I think I’m finally able to discuss this in a rational manner, in a way to talk via this site, my main outlet for reaching out to readers who may not know, in a way better than my Twitter the past week.
Years ago, I met a wonderful man on the wide world of VG twitter: JapaneseNintendo, a blog created by the man known as Brian Cooper. This was a blog I ended up stumbling upon, thanks to being sourced on a site I frequented heavily, GoNintendo. I ended up following this blog due to being a really big fan of JP import games, along with how this guy seemed really good at finding out new Arcade Archives and ACA NEOGEO releases. Eventually, following and commenting frequently on his blog, led to him following my own and chatting with me in DMs on occasion: it ended up being a good friendship.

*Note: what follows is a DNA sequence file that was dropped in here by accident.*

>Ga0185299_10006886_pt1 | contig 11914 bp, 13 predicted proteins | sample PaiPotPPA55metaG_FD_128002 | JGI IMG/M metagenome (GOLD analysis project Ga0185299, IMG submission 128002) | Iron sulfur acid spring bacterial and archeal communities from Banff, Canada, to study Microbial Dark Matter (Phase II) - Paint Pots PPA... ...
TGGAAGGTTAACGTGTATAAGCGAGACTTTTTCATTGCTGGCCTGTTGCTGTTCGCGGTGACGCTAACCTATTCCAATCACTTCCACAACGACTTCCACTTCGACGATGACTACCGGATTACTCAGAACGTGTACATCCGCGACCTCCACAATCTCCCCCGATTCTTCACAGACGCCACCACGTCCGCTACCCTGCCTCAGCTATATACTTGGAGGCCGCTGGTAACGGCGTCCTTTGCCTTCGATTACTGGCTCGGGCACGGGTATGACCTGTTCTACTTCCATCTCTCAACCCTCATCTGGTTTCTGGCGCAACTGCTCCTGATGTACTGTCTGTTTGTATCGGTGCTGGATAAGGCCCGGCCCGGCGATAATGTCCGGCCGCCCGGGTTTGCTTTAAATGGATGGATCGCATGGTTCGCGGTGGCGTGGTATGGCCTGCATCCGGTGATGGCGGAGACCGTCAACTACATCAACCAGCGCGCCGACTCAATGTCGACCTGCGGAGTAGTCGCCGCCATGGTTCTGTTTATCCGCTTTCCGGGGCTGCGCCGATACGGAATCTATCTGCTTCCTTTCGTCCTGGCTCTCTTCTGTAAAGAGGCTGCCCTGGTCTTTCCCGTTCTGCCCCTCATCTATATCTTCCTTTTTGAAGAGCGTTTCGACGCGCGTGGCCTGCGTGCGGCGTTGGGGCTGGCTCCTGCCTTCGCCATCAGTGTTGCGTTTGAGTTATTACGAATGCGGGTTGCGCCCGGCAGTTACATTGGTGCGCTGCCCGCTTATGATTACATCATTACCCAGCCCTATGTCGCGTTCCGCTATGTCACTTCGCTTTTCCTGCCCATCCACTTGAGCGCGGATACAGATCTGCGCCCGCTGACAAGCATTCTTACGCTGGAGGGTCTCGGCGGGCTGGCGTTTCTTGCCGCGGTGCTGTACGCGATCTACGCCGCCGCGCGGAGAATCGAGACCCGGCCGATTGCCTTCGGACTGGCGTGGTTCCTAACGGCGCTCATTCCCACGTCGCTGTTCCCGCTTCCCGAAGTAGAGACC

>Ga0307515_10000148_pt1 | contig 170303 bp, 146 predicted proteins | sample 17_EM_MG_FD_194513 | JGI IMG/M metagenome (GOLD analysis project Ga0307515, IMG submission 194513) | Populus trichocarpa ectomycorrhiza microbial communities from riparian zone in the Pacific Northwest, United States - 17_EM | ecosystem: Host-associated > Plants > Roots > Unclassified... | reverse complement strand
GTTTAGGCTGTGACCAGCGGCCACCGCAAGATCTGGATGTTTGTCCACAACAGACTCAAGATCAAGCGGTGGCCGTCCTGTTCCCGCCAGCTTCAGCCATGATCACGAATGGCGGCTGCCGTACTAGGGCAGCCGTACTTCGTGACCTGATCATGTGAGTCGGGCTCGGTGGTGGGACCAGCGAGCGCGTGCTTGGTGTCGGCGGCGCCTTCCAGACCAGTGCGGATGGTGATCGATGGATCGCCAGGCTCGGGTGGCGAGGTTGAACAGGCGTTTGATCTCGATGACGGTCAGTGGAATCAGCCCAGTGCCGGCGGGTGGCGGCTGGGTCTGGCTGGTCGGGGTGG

Granted, I have a ton of gaming press/reviewer friends out there, and follow hundreds of fellow content creators. Yet, Brian Cooper was one of the ones I found myself closest too, next to some folks at Source Gaming and TouchArcade. I think it mainly stems from having a ton in common with him: we both owned our own websites, mostly worked solo on it, and did our own things and worked our asses off to get noticed: For Brian in particular, I know he’d often struggle with sites being stupid and not sourcing his website properly, leading to cases where outlets would sometimes copy paste his entire article, 1:1, without an inch of credit. But when they did cite properly, or were just willing to help out, he was a great guy and was friendly with everyone.